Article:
Outside, the lilting flurries of snow that greeted attendees at the entrance of Slush were a fitting opening curtain to kick off proceedings for day two.
Inside the Exhibition Centre, however, things were heating up. Funding was the trending word of the day, with at least three big financing rounds announced. Walking away with the most significant fattening of wallets was Canatu, who followed up its 22-million-euro booty from last year to the tune of a further 12-million euros.
“These significant strategic investments coupled with partnerships enable Canatu to accelerate product development, further develop the mass production automatization, fasten market expansion, and expand to new strategic product areas,” says Canatu CEO Juha Kokkonen, in a press release. “This funding also strengthens our global geographical presence especially in Asia and Europe.”
Meanwhile, Finnish medtech company Fimmic closed a five-million-euro investment round to accelerate scaling of its WebMicroscope AI Cloud for tissue diagnostics.
“Our AI algorithms have been successfully used in various applications ranging from cancer research to drug development projects on Parkinson’s disease and liver diseases,” said CEO Kaisa Helminen, in a press release.
Diversity on offer
Finally, Artificial Intelligence (AI) tool Iris.ai announced it had closed a two-million-euro round. With founders from Finland, Norway, Bulgaria/Sweden and Spain, the company helps researchers in industry and academia to find relevant scientific knowledge by semi-automating the process.
“We want to get to a point where any driven individual with a big problem to solve can collaborate with our AI researcher to quickly establish what interdisciplinary solutions already exist, and what still needs to be discovered,” said Anita Schjøll Brede, in a release. “Our human brains can only hold so much information – we need a machine to collaborate with us on this!”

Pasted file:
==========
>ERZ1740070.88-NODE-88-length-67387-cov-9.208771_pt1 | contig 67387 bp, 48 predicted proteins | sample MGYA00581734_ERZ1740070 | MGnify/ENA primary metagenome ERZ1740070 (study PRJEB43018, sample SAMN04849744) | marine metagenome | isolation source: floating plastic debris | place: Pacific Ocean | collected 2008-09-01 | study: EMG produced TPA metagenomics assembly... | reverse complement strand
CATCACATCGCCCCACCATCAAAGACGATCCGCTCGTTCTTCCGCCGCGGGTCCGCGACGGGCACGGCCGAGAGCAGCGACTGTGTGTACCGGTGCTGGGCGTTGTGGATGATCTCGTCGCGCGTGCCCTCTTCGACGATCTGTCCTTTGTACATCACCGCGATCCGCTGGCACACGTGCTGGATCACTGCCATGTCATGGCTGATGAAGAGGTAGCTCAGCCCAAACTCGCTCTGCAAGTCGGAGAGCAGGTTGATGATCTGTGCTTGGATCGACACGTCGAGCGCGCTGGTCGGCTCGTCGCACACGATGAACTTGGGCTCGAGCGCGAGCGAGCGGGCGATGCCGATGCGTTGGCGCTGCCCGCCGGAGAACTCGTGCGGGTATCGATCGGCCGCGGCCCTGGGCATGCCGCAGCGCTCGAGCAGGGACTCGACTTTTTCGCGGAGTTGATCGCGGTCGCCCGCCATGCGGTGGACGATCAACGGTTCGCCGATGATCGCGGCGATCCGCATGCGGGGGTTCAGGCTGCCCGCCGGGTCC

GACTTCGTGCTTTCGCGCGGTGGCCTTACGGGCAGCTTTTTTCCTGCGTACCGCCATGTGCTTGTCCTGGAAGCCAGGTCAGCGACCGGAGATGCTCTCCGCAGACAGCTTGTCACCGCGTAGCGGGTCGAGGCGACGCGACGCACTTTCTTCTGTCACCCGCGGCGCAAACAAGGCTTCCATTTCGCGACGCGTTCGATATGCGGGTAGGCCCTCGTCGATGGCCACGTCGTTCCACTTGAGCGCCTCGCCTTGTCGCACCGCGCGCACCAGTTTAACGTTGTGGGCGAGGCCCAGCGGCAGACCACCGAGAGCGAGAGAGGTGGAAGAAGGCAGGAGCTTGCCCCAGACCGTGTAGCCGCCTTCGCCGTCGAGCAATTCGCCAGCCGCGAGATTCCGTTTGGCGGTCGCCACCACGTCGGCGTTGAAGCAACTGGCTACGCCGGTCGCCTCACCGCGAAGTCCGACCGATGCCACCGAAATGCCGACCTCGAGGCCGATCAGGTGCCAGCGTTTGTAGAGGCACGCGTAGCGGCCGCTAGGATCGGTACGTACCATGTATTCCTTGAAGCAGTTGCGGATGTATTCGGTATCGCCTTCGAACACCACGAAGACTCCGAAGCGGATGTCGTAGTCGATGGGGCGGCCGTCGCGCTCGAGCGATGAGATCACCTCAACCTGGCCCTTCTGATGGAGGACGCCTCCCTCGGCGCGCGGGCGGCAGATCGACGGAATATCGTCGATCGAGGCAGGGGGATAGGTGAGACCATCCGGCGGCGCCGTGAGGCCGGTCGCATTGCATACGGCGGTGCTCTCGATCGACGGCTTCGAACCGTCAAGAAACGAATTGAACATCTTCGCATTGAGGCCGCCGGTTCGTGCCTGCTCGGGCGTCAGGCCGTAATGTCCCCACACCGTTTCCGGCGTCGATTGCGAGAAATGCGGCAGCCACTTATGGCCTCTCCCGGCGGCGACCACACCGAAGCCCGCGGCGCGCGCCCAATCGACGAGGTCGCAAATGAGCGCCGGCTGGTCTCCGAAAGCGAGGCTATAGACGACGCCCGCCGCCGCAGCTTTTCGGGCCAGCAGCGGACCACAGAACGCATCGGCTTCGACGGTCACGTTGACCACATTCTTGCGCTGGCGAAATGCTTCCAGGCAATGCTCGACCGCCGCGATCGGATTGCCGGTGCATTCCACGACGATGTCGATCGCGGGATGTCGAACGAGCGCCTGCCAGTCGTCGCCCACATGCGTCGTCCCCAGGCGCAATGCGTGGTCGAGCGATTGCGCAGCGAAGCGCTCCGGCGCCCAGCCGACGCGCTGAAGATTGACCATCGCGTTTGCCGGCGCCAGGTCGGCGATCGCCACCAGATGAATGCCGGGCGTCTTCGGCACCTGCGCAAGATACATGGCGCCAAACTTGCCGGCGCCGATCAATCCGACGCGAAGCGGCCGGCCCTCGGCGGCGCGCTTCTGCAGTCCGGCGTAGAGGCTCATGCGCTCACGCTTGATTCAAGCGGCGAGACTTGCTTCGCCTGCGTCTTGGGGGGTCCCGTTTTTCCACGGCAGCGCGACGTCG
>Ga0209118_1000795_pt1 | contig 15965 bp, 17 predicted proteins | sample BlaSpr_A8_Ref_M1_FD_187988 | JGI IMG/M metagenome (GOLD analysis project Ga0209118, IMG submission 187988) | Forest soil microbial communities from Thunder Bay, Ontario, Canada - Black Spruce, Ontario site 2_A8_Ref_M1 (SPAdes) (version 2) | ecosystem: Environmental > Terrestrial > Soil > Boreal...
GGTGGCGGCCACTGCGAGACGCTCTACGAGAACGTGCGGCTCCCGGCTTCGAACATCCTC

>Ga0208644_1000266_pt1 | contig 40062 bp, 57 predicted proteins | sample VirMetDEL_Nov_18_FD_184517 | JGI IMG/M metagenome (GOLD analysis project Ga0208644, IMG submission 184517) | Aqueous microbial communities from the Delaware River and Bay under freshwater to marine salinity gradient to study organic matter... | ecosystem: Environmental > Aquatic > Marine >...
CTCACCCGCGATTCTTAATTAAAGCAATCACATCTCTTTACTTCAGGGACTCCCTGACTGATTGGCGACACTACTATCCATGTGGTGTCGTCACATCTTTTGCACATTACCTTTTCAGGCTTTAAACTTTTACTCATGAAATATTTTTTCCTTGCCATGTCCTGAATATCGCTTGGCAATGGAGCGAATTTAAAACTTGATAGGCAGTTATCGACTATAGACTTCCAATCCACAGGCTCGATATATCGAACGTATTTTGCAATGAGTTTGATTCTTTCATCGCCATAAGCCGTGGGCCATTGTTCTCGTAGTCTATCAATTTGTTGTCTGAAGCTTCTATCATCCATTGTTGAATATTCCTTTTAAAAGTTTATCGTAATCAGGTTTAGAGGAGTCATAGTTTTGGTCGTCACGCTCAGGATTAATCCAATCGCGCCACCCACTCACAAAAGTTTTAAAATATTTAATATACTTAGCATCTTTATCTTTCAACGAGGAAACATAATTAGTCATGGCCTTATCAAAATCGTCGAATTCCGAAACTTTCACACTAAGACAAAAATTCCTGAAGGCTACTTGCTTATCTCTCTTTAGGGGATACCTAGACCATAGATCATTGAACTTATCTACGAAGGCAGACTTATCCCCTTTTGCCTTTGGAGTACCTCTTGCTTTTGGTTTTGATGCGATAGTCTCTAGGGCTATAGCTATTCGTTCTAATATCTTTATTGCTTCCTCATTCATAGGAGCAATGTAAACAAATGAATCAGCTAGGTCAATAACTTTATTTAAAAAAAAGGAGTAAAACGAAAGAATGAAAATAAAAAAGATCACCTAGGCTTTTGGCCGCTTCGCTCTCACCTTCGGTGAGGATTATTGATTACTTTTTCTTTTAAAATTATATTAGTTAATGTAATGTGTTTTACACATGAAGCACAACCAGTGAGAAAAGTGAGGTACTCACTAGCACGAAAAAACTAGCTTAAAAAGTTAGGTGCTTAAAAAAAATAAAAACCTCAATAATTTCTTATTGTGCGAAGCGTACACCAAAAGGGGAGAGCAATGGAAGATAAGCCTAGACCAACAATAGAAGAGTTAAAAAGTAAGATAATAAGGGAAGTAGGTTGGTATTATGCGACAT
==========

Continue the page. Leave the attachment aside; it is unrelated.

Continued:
Issues regarding AI were of a different kind over on the Founder Stage. The secretary of state for digital affairs for France, Mounir Mahjoubi, underlined a necessary development needed to grease the wheels for the development of AI.
“Diversity will unbias AI,” he said. “At the moment there is 100 per cent men [in the sector].”
Elsewhere, the topics on offer had decidedly more diversity – typically eclectic. CEO of Blinkist Holger Seim underlined the importance of creating consumer subscriptions.
“It’s more and more important to have members than subscribers,” he stated, “to create the notion of belonging.
Finally, one of the most anticipated speakers, at least among the petrol heads in the audience, was Finnish Formula 1 great Mika Häkkinen, who took a trip down memory lane.
“Early in my career I thought I was the best,” he recalled. “The day I realised I had so much to learn was when I was next to Ayrton Senna.”
Seven years later Häkkinen won his first Formula 1.
As for what will happen to Slush in seven years, the only way is… even further up.